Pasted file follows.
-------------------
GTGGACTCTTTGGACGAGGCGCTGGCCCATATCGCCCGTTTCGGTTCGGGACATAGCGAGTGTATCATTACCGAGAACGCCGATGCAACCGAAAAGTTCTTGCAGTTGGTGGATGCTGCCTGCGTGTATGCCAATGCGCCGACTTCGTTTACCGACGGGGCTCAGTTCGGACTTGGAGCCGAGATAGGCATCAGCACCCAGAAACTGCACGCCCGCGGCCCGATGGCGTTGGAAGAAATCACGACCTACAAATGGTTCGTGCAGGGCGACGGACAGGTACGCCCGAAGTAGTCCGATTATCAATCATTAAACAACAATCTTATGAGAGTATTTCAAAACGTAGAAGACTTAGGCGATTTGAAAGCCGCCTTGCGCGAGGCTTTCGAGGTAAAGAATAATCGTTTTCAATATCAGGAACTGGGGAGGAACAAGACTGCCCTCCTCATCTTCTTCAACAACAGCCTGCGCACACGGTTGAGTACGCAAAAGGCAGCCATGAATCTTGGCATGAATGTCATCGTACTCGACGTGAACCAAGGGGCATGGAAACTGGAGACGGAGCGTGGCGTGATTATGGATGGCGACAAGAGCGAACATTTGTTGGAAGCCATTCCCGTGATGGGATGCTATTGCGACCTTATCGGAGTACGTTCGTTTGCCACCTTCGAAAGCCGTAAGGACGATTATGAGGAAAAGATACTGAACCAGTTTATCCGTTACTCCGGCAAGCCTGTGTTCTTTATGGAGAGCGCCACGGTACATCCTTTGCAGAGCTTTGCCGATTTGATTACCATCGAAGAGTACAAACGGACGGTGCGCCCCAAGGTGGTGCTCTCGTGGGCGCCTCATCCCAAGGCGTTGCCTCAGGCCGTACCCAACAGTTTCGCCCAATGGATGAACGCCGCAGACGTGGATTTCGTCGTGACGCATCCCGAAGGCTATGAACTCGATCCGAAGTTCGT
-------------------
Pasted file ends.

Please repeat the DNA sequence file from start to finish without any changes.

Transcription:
GTGGACTCTTTGGACGAGGCGCTGGCCCATATCGCCCGTTTCGGTTCGGGACATAGCGAGTGTATCATTACCGAGAACGCCGATGCAACCGAAAAGTTCTTGCAGTTGGTGGATGCTGCCTGCGTGTATGCCAATGCGCCGACTTCGTTTACCGACGGGGCTCAGTTCGGACTTGGAGCCGAGATAGGCATCAGCACCCAGAAACTGCACGCCCGCGGCCCGATGGCGTTGGAAGAAATCACGACCTACAAATGGTTCGTGCAGGGCGACGGACAGGTACGCCCGAAGTAGTCCGATTATCAATCATTAAACAACAATCTTATGAGAGTATTTCAAAACGTAGAAGACTTAGGCGATTTGAAAGCCGCCTTGCGCGAGGCTTTCGAGGTAAAGAATAATCGTTTTCAATATCAGGAACTGGGGAGGAACAAGACTGCCCTCCTCATCTTCTTCAACAACAGCCTGCGCACACGGTTGAGTACGCAAAAGGCAGCCATGAATCTTGGCATGAATGTCATCGTACTCGACGTGAACCAAGGGGCATGGAAACTGGAGACGGAGCGTGGCGTGATTATGGATGGCGACAAGAGCGAACATTTGTTGGAAGCCATTCCCGTGATGGGATGCTATTGCGACCTTATCGGAGTACGTTCGTTTGCCACCTTCGAAAGCCGTAAGGACGATTATGAGGAAAAGATACTGAACCAGTTTATCCGTTACTCCGGCAAGCCTGTGTTCTTTATGGAGAGCGCCACGGTACATCCTTTGCAGAGCTTTGCCGATTTGATTACCATCGAAGAGTACAAACGGACGGTGCGCCCCAAGGTGGTGCTCTCGTGGGCGCCTCATCCCAAGGCGTTGCCTCAGGCCGTACCCAACAGTTTCGCCCAATGGATGAACGCCGCAGACGTGGATTTCGTCGTGACGCATCCCGAAGGCTATGAACTCGATCCGAAGTTCGT